Journalism In Verse

drowning

Rio Grande Elegy

in Immigration/U.S. by

Perhaps he held her first
in the gush of waters
from his wife,
when the daughter came
to life’s bank first.
Perhaps he tucked her
under his shirt,
warming the newborn,
skin to skin, as we all do–
Quieting the thin, high wail
at the harsh atmosphere
we all brush up against,
the currents of hunger,
fear, hatred, rejection,
imprisonment on concrete
too many must brave–
Perhaps when the father
saw his mi’ja slip
from this nation’s muddy
bank, into our morass–
he knew they would drown
in our indifference,
So he tucked her close,
to his own slowing heart,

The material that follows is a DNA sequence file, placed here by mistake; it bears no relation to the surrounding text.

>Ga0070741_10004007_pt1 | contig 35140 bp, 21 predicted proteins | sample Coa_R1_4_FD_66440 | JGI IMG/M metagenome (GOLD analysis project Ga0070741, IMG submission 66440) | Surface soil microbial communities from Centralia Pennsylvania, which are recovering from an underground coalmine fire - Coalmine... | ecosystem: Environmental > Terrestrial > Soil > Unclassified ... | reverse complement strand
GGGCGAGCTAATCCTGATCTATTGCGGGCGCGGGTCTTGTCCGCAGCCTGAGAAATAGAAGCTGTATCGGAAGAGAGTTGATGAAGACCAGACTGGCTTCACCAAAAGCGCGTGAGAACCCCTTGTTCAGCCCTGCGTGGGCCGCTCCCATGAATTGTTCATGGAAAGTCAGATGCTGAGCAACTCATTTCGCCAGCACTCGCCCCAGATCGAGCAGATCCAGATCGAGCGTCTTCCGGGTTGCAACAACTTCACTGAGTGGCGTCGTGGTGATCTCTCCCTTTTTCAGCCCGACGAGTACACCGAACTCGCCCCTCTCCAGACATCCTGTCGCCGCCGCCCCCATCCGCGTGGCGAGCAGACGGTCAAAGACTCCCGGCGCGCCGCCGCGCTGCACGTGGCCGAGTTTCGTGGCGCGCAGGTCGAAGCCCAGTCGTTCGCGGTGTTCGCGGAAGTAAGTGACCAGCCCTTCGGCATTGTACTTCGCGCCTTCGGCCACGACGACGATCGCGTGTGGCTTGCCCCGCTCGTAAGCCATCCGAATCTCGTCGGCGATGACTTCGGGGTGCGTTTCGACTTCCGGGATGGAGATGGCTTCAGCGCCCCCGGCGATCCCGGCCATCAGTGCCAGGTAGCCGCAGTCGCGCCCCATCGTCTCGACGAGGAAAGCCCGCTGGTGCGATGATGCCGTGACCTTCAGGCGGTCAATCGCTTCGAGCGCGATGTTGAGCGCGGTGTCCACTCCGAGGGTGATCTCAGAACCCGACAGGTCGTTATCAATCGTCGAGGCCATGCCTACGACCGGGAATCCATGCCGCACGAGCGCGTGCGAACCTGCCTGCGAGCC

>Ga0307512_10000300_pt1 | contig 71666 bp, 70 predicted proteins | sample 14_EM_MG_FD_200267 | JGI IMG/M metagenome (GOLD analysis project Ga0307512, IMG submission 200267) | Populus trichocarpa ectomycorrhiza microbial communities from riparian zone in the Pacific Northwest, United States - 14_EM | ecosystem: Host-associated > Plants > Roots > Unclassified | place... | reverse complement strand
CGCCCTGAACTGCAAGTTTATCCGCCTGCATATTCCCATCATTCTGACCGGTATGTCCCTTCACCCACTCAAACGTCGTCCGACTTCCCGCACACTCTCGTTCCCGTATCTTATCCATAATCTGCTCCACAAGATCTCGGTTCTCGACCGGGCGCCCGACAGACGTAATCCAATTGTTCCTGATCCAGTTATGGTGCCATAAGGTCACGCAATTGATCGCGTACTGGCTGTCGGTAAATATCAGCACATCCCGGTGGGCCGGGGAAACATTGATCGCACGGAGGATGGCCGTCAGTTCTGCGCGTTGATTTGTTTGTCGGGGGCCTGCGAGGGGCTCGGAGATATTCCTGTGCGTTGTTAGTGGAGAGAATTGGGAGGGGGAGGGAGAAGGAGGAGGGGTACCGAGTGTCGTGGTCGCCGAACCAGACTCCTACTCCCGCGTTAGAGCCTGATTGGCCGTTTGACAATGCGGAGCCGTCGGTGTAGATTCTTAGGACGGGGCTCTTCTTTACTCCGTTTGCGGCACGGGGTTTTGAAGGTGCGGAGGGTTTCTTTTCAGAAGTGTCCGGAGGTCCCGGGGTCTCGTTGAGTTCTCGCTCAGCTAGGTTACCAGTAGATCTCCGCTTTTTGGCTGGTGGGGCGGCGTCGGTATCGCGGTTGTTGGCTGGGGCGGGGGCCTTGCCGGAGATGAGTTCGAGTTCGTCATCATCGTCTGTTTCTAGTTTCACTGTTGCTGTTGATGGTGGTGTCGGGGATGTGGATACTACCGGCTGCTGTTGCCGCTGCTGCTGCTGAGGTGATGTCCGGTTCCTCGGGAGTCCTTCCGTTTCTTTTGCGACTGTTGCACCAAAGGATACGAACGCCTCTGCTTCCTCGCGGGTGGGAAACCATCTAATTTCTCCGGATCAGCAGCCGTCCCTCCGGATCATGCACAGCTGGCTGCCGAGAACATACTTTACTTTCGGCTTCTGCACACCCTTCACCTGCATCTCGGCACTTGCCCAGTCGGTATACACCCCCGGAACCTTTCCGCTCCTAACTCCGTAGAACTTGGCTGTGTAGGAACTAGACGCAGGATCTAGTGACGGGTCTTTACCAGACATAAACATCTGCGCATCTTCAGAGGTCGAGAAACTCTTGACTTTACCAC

so the current she’d know
last, was love–
as her father made sure
she did not wash up alone.

 

________

Jasmine Marshall Armstrong is a poet, journalist and humanities scholar. She holds an M.A. from UC Merced and M.F.A. from Fresno State University. Her writing is informed by her experiences growing up working class in the contradiction of grit and glamor that is California.

________

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